That’s a basic fact – you gotta do it” – Morgan Freeman
3) Getting An Agent Or Manager
There are some people who chose careers helping others by sitting at the crossroads of a trade, learning its ecosystems, politics, and paths to success. They make nothing themselves – but deals! They need creative people like us, but some are reticent to admit it. We are their food supply. And they are our safari guides into the jungle of the business.
Approach agents and managers the same way as any prospect. Research them and their clients. And apply your skills of human communication if you think you might fit in. Talk to their assistants, too. It would seem like a great idea to get an agent or manager and then retire from the scene to let them take on the brutal task of exposing your work – but do the math, the agent with 50 clients – and one you? Your sales effort will be divided by the number of clients that person already represents and you will turn up in their rotation in the order of power of those biggest and easiest to sell.
Truthfully, going after a BIG agent or manager too soon can be counterproductive. They may sign you, but drop you quickly when you fail to sell after a few attempts. A very demoralizing experience.
When you do get a representative – (remember creative entrepreneurism?) – do not abdicate your role in selling your work. You are still the one person who cares 100 percent of the time and may have the best way of defining your material and figuring out who might be the best prospects to suggest. But be super diplomatic. Sell your agent or manager on how to sell you – without pissing them off.
One way to be more involved, find a young agent with few clients – a small office, but a large need to prove themselves by selling you! Find a foul-weather friend, an agent with the desire to stick with you, who will be patient, explain the business, and keep faith in you when the inevitable stumbles happen.
And make a genuine friendship with their assistants. They are on your team too, usually monitoring every call made by their boss, making notes. They know all the industry scuttlebutt and they may have time to read and advise, so you don’t use up all your face time with your main supporter. Assistants often get promoted to agents or start their own companies and can take you with them.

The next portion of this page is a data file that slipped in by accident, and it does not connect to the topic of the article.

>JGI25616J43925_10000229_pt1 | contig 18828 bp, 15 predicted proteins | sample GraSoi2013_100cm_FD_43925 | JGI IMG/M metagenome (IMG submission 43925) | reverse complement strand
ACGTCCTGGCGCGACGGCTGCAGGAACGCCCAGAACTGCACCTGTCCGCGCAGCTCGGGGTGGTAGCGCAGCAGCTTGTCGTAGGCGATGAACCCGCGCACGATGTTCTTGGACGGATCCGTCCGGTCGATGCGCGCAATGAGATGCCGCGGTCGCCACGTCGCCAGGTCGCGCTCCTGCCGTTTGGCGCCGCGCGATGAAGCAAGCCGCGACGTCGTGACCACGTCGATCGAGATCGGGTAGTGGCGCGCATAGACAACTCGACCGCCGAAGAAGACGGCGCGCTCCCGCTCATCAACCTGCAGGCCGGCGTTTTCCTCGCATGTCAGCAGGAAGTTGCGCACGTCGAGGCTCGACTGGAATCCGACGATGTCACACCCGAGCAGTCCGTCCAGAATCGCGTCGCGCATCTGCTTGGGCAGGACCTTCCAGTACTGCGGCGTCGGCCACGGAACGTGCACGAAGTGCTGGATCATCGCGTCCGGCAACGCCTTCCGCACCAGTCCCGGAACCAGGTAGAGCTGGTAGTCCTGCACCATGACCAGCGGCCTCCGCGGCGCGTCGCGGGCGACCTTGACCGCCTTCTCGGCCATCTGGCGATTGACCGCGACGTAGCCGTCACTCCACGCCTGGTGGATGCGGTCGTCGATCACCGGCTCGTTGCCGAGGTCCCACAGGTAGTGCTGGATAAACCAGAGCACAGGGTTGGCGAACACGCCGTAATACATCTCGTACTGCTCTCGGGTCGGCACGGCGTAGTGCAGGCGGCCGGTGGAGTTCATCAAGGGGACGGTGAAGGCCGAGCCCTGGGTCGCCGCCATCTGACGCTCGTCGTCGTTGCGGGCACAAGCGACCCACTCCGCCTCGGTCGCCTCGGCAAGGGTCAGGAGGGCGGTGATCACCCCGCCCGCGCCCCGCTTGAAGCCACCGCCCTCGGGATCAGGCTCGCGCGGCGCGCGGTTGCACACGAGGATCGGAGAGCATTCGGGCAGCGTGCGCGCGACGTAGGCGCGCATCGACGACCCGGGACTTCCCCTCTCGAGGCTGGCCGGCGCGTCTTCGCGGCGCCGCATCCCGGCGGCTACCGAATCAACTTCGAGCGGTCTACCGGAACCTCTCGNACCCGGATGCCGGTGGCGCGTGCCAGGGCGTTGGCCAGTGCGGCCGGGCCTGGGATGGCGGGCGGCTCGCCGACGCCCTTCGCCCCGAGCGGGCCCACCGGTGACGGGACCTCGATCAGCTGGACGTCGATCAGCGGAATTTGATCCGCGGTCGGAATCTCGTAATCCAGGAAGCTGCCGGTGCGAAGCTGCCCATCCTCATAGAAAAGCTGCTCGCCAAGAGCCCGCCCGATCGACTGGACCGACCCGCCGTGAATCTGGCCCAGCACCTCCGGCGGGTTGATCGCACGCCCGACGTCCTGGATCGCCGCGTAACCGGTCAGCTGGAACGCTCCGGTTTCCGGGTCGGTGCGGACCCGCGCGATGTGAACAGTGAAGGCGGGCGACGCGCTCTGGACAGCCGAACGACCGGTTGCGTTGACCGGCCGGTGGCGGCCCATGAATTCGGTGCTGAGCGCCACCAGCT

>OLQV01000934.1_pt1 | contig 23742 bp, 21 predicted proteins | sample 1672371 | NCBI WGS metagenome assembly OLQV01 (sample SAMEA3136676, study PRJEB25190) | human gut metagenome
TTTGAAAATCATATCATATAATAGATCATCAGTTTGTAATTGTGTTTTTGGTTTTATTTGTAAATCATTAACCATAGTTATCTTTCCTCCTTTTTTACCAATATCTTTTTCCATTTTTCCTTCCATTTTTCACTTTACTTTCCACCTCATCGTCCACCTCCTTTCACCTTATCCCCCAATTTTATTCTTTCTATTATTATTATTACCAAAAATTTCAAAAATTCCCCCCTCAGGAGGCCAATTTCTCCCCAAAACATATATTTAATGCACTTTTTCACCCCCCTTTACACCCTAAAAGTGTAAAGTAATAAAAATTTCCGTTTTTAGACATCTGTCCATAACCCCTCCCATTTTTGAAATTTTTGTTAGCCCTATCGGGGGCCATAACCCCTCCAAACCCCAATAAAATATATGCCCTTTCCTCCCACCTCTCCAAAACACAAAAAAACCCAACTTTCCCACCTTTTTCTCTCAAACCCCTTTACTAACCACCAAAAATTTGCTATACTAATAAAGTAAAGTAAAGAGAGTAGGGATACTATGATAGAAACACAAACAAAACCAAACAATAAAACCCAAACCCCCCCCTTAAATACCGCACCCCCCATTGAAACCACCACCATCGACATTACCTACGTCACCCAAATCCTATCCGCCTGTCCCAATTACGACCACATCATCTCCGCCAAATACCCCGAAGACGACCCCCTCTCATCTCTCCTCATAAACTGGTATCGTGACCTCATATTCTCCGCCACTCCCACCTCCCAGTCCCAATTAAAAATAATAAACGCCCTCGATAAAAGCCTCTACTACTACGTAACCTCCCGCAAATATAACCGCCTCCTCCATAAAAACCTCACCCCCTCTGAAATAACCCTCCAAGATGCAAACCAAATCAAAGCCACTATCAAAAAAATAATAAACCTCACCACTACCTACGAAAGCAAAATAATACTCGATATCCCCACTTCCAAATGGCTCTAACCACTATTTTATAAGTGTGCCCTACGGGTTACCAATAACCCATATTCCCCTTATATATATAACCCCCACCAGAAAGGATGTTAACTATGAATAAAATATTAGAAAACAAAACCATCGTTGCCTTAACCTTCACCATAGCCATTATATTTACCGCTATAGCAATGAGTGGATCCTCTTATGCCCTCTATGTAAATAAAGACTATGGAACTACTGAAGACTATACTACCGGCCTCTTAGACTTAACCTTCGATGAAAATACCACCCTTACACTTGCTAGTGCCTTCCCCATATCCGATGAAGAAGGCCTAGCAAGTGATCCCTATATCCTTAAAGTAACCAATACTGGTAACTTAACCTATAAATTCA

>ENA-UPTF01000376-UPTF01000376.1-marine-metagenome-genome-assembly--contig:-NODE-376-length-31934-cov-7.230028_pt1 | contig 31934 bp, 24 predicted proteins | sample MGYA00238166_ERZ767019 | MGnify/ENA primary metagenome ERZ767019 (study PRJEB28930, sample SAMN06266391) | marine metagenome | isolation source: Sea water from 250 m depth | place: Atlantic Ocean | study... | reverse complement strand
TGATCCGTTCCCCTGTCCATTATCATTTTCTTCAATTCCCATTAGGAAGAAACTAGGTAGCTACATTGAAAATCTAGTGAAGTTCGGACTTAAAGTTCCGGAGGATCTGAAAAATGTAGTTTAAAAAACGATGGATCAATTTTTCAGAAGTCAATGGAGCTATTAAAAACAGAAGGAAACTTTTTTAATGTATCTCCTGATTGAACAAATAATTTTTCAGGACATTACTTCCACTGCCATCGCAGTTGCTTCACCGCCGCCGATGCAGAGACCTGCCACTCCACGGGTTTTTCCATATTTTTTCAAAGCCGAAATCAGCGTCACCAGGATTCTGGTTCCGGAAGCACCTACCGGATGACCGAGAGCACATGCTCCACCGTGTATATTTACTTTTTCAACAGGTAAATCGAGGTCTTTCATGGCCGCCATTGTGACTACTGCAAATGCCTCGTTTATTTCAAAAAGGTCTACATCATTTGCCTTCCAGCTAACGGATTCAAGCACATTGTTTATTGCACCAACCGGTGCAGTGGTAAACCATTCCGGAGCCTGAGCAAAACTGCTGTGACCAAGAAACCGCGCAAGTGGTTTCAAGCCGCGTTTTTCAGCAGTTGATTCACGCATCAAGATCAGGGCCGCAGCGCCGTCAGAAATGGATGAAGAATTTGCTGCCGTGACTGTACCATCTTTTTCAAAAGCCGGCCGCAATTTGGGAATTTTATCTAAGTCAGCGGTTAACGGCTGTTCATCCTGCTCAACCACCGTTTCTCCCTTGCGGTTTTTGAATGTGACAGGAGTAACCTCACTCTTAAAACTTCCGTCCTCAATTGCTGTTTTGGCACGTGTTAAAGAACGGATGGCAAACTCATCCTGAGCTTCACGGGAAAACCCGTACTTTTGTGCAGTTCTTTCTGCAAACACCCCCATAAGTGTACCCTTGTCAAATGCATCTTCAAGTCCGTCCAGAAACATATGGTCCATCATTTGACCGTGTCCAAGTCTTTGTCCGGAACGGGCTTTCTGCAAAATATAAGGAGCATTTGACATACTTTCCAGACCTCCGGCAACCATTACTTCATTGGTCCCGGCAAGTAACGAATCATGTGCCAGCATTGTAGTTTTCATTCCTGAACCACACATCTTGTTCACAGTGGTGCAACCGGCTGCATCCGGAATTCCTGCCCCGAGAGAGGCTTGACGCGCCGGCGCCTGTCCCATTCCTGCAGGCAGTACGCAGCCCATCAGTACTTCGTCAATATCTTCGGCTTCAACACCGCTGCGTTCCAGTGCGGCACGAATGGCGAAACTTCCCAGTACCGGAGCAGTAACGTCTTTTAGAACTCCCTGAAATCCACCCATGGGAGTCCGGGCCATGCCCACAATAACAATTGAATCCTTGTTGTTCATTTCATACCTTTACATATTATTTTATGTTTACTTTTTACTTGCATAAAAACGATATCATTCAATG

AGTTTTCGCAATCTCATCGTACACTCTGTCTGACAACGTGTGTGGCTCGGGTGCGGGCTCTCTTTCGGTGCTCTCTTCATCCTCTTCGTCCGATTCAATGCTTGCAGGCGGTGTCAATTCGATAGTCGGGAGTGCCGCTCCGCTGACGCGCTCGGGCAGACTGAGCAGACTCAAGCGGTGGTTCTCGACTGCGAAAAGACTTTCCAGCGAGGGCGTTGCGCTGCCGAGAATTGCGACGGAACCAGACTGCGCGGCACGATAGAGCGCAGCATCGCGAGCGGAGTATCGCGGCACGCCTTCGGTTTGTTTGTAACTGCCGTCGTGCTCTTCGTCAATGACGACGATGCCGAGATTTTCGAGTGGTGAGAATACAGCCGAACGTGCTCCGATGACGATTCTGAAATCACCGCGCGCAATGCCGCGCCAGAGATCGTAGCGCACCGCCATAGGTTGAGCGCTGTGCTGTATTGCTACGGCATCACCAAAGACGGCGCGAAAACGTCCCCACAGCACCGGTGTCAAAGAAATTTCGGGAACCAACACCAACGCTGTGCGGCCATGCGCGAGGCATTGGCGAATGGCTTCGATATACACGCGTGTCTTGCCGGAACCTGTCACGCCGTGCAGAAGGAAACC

Having representation is a sign of industry approval. It allows you to submit your work without the suspicion of being an amateur. If you do not have an agent most professionals will receive material submitted via a lawyer. Or by asking you to sign impressively verbose legal releases that seem to give away your firstborn along with the right to read your material without the threat of a lawsuit.
“Art is making something out of nothing and selling it.” – Frank Zappa
4) Pitching Your Project
The true purpose of a sales meeting is not what you think.
When you have an opportunity to personally pitch a new project to a buyer or their development team, the real purpose of the event is to see what kind of person you are. What would you be like to work with? Are you compatible, do you have a sense of humor, do you listen well? Someone hiring you is investing a piece of their own job security. It is not a small decision to trust and ally with you through the months or years of the development process.
A pitch should be seen as a conversation with a potential buyer, and you want to engage them. Passion shows and your excitement for the project and your humanity is where it starts. It’s okay to be nervous. In fact, I like to have a cup of coffee when offered. I find the caffeine and my adrenalin sharpen my thinking.
Many green and some pro sellers start a meeting with, “What are you looking for?” That implies you have no commitment to what you have created.
Instead, consider starting with, “I hope I have something original and different that you may not yet know that you want.” Tell them you’re excited.
I never pitch by rote. Like a train stuck on its tracks, I feel any pitch that is just a start-to-finish list of my story elements, leaves no room for those in the room to engage. I will often start with a humanistic sharing of why I developed my story. “My wife had a dream that was so scary it kept her awake for three nights and when she shared it with me, I couldn’t sleep either. So I decided to explore it as a classy horror movie.